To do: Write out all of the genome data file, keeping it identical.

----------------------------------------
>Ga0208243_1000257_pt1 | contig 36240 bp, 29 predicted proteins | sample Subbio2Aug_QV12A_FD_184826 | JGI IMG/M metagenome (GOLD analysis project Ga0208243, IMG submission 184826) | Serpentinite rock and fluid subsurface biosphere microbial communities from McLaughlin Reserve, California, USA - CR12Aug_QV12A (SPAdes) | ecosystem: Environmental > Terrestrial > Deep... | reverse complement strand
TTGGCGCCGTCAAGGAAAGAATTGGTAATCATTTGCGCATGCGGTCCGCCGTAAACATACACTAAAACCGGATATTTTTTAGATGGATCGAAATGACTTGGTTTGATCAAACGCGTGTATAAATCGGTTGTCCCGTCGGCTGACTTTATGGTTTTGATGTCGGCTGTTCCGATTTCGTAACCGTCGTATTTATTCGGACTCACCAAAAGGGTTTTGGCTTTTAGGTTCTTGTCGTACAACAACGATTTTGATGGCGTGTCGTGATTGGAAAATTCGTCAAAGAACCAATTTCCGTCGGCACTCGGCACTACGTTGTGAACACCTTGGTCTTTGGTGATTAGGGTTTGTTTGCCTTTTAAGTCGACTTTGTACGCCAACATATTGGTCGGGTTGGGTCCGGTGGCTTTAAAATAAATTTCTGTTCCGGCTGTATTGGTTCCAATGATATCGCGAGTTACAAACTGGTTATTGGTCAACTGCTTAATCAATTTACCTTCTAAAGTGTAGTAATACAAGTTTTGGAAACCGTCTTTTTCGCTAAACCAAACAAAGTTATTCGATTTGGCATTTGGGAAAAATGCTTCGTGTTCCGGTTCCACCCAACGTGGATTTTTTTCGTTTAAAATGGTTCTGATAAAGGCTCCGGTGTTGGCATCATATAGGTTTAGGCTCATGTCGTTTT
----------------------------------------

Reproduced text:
>Ga0208243_1000257_pt1 | contig 36240 bp, 29 predicted proteins | sample Subbio2Aug_QV12A_FD_184826 | JGI IMG/M metagenome (GOLD analysis project Ga0208243, IMG submission 184826) | Serpentinite rock and fluid subsurface biosphere microbial communities from McLaughlin Reserve, California, USA - CR12Aug_QV12A (SPAdes) | ecosystem: Environmental > Terrestrial > Deep... | reverse complement strand
TTGGCGCCGTCAAGGAAAGAATTGGTAATCATTTGCGCATGCGGTCCGCCGTAAACATACACTAAAACCGGATATTTTTTAGATGGATCGAAATGACTTGGTTTGATCAAACGCGTGTATAAATCGGTTGTCCCGTCGGCTGACTTTATGGTTTTGATGTCGGCTGTTCCGATTTCGTAACCGTCGTATTTATTCGGACTCACCAAAAGGGTTTTGGCTTTTAGGTTCTTGTCGTACAACAACGATTTTGATGGCGTGTCGTGATTGGAAAATTCGTCAAAGAACCAATTTCCGTCGGCACTCGGCACTACGTTGTGAACACCTTGGTCTTTGGTGATTAGGGTTTGTTTGCCTTTTAAGTCGACTTTGTACGCCAACATATTGGTCGGGTTGGGTCCGGTGGCTTTAAAATAAATTTCTGTTCCGGCTGTATTGGTTCCAATGATATCGCGAGTTACAAACTGGTTATTGGTCAACTGCTTAATCAATTTACCTTCTAAAGTGTAGTAATACAAGTTTTGGAAACCGTCTTTTTCGCTAAACCAAACAAAGTTATTCGATTTGGCATTTGGGAAAAATGCTTCGTGTTCCGGTTCCACCCAACGTGGATTTTTTTCGTTTAAAATGGTTCTGATAAAGGCTCCGGTGTTGGCATCATATAGGTTTAGGCTCATGTCGTTTT